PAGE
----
Updated 4:50 pm
Capping an extraordinary turn of events, Sumner Redstone—though barely able to utter a sentence—has today moved to seize iron-clad control of Viacom (VIAB), by replacing five members of the public company’s board, including Philippe Dauman, its embattled CEO and executive chairman.
The announcement came in a press release Thursday afternoon from National Amusements, the Redstone family holding company that owns 80% of the voting shares in both Viacom and CBS.
If today’s action withstands an expected court challenge, it virtually assures the ousting of Dauman in a matter of weeks. Until earlier this year, Redstone, 93, had staunchly supported his longtime protégé, whom he’d named CEO in 2006.
By replacing the directors—who presumably would side with Dauman —Redstone and his daughter Shari, who serves as Viacom’s vice-chair, have given themselves a solid majority of the company’s 11-member board, aimed at withstanding even a challenge to Redstone’s mental capacity.
Dauman, backed by the company’s independent directors, has already gone to court to assert Redstone lacks mental capacity to make business decisions and is being unduly influenced by Shari. Dauman says she is bent on seizing control of his $42 billion media empire, contrary to his longstanding wishes.
Acting through National Amusements, the Redstones formally notified Viacom of their move on Thursday afternoon. At the same time, they filed an action in Delaware Chancery Court seeking expedited proceedings to confirm that their move is legally valid. Known as a “225 Action,” the Delaware filing would allow the current board, including the five targeted directors, to remain in place temporarily but would also bar the board from making any moves outside the normal course of business.
The ousted directors are Dauman himself; attorney George Abrams; lead independent director Frederic Salerno, a former Verizon Communications CFO who has publicly opposed Redstone’s earlier moves to assert control; Blythe McGarvie, a former corporate financial executive and Harvard Business School lecturer; and William Schwartz, the former dean of the Boston University Law School. All five have served on the Viacom board at least since 2007, and had long enjoyed Redstone’s support.
Shari Redstone has been heavily involved in recruiting their replacements, according to two people who spoke with her. Four of the names had previously been reported in the press: attorney Nicole Seligman, a former president of Sony Entertainment; BuzzFeed chairman Kenneth Lerer, a co-founder of the Huffington Post; former Discovery Communications CEO Judith McHale, a former undersecretary of state who also served as general counsel for Viacom’s MTV Networks division; and Bank of America (BAC) director Thomas May, a former CEO of Eversource, a New England energy company.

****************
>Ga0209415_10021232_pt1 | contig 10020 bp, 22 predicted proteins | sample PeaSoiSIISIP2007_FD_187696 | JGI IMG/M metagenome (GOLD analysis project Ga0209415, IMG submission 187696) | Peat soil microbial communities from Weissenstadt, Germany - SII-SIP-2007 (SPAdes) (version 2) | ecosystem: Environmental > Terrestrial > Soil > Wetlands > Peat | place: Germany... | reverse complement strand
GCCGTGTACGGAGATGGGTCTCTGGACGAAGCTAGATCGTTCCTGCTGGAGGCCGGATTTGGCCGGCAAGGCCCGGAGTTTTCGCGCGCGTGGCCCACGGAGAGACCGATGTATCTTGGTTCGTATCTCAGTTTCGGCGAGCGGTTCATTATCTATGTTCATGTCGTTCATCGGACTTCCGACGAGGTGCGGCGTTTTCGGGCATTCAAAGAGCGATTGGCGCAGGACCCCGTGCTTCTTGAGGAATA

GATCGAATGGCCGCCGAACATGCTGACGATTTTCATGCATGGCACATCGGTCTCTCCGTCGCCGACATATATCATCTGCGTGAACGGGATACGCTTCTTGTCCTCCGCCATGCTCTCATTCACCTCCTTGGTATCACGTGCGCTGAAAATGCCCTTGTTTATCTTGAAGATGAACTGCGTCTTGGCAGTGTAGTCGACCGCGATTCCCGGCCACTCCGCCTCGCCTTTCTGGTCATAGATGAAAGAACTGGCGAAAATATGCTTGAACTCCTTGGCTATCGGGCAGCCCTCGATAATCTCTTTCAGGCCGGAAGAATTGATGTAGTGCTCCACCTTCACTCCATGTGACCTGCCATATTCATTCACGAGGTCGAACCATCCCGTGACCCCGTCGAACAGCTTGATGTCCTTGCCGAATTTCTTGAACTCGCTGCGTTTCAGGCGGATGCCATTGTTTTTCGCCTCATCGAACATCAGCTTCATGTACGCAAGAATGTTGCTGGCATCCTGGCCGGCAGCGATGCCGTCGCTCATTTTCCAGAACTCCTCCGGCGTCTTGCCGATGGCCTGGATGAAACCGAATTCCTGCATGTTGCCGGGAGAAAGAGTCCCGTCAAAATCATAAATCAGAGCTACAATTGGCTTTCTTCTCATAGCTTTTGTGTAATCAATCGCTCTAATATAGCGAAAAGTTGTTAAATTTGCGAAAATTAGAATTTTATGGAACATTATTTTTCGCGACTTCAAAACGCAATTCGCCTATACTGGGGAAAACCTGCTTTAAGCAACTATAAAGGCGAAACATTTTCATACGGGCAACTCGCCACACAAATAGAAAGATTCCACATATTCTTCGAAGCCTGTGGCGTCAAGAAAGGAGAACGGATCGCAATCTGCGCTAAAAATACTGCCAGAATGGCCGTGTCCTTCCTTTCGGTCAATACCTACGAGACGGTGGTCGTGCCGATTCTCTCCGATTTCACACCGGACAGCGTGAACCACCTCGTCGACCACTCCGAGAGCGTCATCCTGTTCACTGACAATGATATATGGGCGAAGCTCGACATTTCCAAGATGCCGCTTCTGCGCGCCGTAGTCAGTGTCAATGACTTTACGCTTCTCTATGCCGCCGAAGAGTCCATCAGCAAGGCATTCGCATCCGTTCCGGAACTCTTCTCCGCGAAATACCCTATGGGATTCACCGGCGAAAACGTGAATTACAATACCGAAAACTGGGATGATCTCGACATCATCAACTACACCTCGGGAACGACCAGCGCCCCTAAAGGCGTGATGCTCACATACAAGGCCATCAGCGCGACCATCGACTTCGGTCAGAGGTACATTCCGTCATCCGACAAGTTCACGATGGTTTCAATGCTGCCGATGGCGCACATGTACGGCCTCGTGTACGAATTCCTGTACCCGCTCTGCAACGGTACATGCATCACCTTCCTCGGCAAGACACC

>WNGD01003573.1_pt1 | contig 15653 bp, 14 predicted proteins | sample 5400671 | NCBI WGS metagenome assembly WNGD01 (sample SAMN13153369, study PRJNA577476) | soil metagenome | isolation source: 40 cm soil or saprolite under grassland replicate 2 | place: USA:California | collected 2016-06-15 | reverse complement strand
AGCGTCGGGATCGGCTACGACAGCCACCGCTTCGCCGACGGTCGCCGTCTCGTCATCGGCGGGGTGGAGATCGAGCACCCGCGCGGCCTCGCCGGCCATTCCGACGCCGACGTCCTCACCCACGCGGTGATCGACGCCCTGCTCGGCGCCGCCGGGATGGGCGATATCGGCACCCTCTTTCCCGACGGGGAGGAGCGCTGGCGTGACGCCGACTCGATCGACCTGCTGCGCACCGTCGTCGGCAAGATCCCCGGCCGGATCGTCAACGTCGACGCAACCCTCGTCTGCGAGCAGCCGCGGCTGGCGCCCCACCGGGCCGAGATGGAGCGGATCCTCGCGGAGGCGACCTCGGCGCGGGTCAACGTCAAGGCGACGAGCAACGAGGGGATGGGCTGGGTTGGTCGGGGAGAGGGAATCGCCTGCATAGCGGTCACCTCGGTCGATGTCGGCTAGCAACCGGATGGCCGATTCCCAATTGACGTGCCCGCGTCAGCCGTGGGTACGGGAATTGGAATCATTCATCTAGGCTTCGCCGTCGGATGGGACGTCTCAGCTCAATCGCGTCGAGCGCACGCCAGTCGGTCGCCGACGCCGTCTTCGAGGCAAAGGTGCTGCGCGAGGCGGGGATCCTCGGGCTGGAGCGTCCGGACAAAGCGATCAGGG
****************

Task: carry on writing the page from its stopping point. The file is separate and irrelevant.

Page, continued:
The fifth new director is Ronald Nelson, board chairman of Avis Budget group (CAR), a former CEO at Cendant Corp, and a former executive at DreamWorks SKG. As Fortune first reported, the Redstones initially planned to replace just four directors. The appointment of five instead would presumably assure Sumner and Shari Redstone a 7-4 board majority, eliminating the possibility of a 5-5 deadlock if Sumner Redstone was deemed—or became—incapacitated.
Update 4:50 pm:
In a statement, Viacom lead director Salerno, among the directors targeted for removal, called Thursday’s action a “brazen and demonstrably invalid attempt” by Shari Redstone “to gain control of Viacom and its management in disregard of Sumner Redstone’s wishes,” at odds with the board’s efforts “to represent the best interests of all of the shareholders of Viacom.”
Salerno said he and the company’s other independent directors would themselves file suit in Delaware today to reverse the action on an “expedited” basis.
Added Salerno: “Mr. Redstone established and maintained for decades a clear estate plan for the governance of Viacom upon his death or incapacity – based on independent control and professional management of Viacom going forward. He said repeatedly that the Board will be responsible for making decisions about governance, leadership and succession, and he hand-selected a group of trusted advisors and independent directors to fulfill this role.”
“Sadly, it is now clear that Mr. Redstone is being manipulated and used by his daughter in an attempt to accomplish her long-held goal of gaining complete control of Viacom.”
Viacom’s non-voting class ‘B’ shares rose 6.7% Thursday, with much of the jump coming late in the day, after the move presaging Dauman’s removal as CEO became public.
Research assistance: Marty Jones
Note: The headline was edited to clarify that Redstone moved to replace the board members.